Functions of USP18

Role of Usp18 in cell development

CD11b+ DCs

USP18 is involved in the development of conventional CD11b+ DCs. An in vitro study showed that the generation of BMDCs by Usp18-deficient mice is impaired. This defect is due to the suppressive role of Usp18 on the IFN-I pathway, because DC development is also impaired after treatment with IFN-I. In vivo, the spleen and bone marrow of Usp18-deficient mice contain fewer CD11b+ DCs than WT mice. Conventional CD11b+ DCs are developed via the IFN-I pathway independent of the role of USP18 in deconjugation of the Ubl protein ISG15.34

TH17 cells

During infection, CD4+ T cells have an important role. CD4+ T cells differentiate into separate subtypes that produce distinct effector cytokines. The main subtypes are Th1 cells (which produce IFN-γ), Th2 cells (IL-10), and Th17 cells (IL-17, IL-17F, IL-21, and IL-22).35 Th17 cells are involved in autoimmune diseases such as multiple sclerosis (MS). Recently, Liu et al.16 found that USP18 is necessary for Th17 differentiation and autoimmune response. USP18 can inhibit the ubiquitination of the TAK1-TAB complex, thereby inhibiting IL-2 production and promoting IL-17 production and synthesis.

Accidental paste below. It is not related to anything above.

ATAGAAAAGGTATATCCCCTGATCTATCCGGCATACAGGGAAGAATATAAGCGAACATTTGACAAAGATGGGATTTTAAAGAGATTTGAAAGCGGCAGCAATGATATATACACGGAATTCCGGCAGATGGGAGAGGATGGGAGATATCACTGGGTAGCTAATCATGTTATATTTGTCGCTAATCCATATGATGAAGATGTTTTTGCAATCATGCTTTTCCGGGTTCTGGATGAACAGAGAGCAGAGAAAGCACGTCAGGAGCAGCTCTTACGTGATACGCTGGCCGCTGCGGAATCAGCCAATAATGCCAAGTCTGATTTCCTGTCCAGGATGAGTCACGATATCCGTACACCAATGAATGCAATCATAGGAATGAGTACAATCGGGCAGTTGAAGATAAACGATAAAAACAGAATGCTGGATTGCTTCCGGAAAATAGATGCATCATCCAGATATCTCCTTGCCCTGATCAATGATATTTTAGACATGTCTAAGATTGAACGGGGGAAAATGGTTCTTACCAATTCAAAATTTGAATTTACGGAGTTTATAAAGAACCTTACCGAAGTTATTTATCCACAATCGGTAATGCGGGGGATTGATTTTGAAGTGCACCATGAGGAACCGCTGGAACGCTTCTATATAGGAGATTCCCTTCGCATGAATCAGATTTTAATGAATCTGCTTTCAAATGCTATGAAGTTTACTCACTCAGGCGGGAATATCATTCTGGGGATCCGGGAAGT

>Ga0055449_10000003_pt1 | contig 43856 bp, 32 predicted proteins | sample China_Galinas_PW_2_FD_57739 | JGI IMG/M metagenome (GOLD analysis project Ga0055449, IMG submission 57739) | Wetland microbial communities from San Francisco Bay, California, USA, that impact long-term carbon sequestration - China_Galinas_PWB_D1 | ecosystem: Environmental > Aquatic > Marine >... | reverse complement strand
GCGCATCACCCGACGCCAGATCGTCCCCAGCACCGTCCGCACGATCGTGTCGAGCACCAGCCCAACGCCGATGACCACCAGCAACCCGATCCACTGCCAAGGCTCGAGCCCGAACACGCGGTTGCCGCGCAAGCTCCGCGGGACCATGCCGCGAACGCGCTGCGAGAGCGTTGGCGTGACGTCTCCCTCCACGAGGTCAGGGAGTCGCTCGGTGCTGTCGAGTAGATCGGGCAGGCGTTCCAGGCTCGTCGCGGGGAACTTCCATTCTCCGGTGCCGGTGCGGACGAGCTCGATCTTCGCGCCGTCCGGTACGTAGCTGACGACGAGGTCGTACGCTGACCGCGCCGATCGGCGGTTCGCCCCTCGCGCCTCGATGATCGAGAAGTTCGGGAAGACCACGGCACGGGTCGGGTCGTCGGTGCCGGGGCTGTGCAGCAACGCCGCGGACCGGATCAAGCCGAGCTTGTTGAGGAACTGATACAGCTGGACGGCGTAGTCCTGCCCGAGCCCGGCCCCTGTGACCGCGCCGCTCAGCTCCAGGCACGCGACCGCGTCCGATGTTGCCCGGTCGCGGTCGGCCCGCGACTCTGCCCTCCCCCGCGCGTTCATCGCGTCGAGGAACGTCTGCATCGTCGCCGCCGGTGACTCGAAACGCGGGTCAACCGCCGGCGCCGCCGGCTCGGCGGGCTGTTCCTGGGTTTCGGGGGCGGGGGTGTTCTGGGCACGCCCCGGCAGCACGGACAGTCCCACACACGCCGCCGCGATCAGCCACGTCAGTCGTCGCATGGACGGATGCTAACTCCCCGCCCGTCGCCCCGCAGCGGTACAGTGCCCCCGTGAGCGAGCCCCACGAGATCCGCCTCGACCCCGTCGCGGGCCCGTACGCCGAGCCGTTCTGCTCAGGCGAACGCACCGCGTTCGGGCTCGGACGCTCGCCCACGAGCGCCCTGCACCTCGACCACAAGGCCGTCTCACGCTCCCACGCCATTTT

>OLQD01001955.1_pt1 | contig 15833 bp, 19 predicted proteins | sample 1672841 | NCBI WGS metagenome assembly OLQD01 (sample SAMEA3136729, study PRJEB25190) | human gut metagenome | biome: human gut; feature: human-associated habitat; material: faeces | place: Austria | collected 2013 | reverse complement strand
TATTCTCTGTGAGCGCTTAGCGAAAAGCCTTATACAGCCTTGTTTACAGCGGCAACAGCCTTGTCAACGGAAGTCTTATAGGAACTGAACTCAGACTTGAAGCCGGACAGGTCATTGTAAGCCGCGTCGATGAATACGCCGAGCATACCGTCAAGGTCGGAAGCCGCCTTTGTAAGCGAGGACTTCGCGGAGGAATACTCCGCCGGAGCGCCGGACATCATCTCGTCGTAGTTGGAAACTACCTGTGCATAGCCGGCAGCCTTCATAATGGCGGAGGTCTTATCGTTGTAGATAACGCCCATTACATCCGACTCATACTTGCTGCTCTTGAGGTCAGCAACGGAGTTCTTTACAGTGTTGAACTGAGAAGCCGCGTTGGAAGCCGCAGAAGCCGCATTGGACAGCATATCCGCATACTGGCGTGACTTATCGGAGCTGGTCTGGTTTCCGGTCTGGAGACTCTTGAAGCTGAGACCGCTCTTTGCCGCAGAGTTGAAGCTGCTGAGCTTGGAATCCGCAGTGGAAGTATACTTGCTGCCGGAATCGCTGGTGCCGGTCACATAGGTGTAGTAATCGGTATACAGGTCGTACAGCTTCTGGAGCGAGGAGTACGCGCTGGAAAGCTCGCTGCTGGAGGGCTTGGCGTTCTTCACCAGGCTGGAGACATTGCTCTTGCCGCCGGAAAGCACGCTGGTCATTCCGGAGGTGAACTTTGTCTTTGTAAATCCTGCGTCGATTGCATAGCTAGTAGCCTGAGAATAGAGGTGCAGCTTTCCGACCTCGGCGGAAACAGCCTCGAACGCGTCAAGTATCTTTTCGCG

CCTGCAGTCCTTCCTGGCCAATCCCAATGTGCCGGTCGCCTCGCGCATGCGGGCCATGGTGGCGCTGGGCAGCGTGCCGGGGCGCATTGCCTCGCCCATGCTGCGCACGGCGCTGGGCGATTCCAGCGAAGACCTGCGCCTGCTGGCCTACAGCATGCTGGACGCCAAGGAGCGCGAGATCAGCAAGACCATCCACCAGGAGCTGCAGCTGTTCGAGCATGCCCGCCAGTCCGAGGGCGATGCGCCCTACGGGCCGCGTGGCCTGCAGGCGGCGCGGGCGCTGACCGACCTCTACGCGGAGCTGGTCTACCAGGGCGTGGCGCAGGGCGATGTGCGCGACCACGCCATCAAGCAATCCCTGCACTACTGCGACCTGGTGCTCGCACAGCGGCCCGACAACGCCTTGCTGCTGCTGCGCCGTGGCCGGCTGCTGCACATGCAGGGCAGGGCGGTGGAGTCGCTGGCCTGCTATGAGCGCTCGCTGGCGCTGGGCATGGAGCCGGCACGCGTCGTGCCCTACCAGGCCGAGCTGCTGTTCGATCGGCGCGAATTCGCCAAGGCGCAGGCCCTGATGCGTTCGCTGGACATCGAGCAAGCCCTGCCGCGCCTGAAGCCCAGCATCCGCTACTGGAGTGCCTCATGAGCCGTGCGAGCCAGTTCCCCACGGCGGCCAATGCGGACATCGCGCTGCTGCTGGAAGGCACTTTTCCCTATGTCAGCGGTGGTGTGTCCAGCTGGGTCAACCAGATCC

Role of USP18 as an ubiquitin-specific peptidase

In mammalian cells, many proteins are modified by ubiquitination, a process which is important for different vital events. For instance, the ubiquitin pathway is essential for cell cycle,36 cell differentiation, and proliferation.37 This pathway mediates protein degradation,38 turnover of transport proteins,39 and transcription activation.40 At the immune level, this pathway is essential for antigen presentation.41 These mechanisms are controlled by a wide spectrum of enzyme family members called UBPs, which remove ubiquitin from a large range of protein substrates.42 The family members vary in size and in amino acid sequences, but they all share six conserved regions.8 UBP43 (Usp18) is one member of this ubiquitin protease family;3, 4, 5, 13, 42, 43 it controls the protein binding of Ubl protein ISG15. After stimulation with IFN-α/β, ISG15 is upregulated and conjugated to various cellular substrates through a three-step enzymatic cascade:44, 45 E1-activating enzyme (UBE1L),46 E2-conjugating enzyme (UBCH8),47, 48 and various E3 ligases49, 50 (Figure 2b). This conjugation mechanism is reversible and is controlled by the isopeptidase active site of IFN-inducible cysteine protease USP18.13 This functional domain includes the cysteine box with a cysteine residue, a histidine box with a histidine residue as well as an adjacent asparagine. These sequences are necessary for the function of the enzymatic activity of USP18.42, 51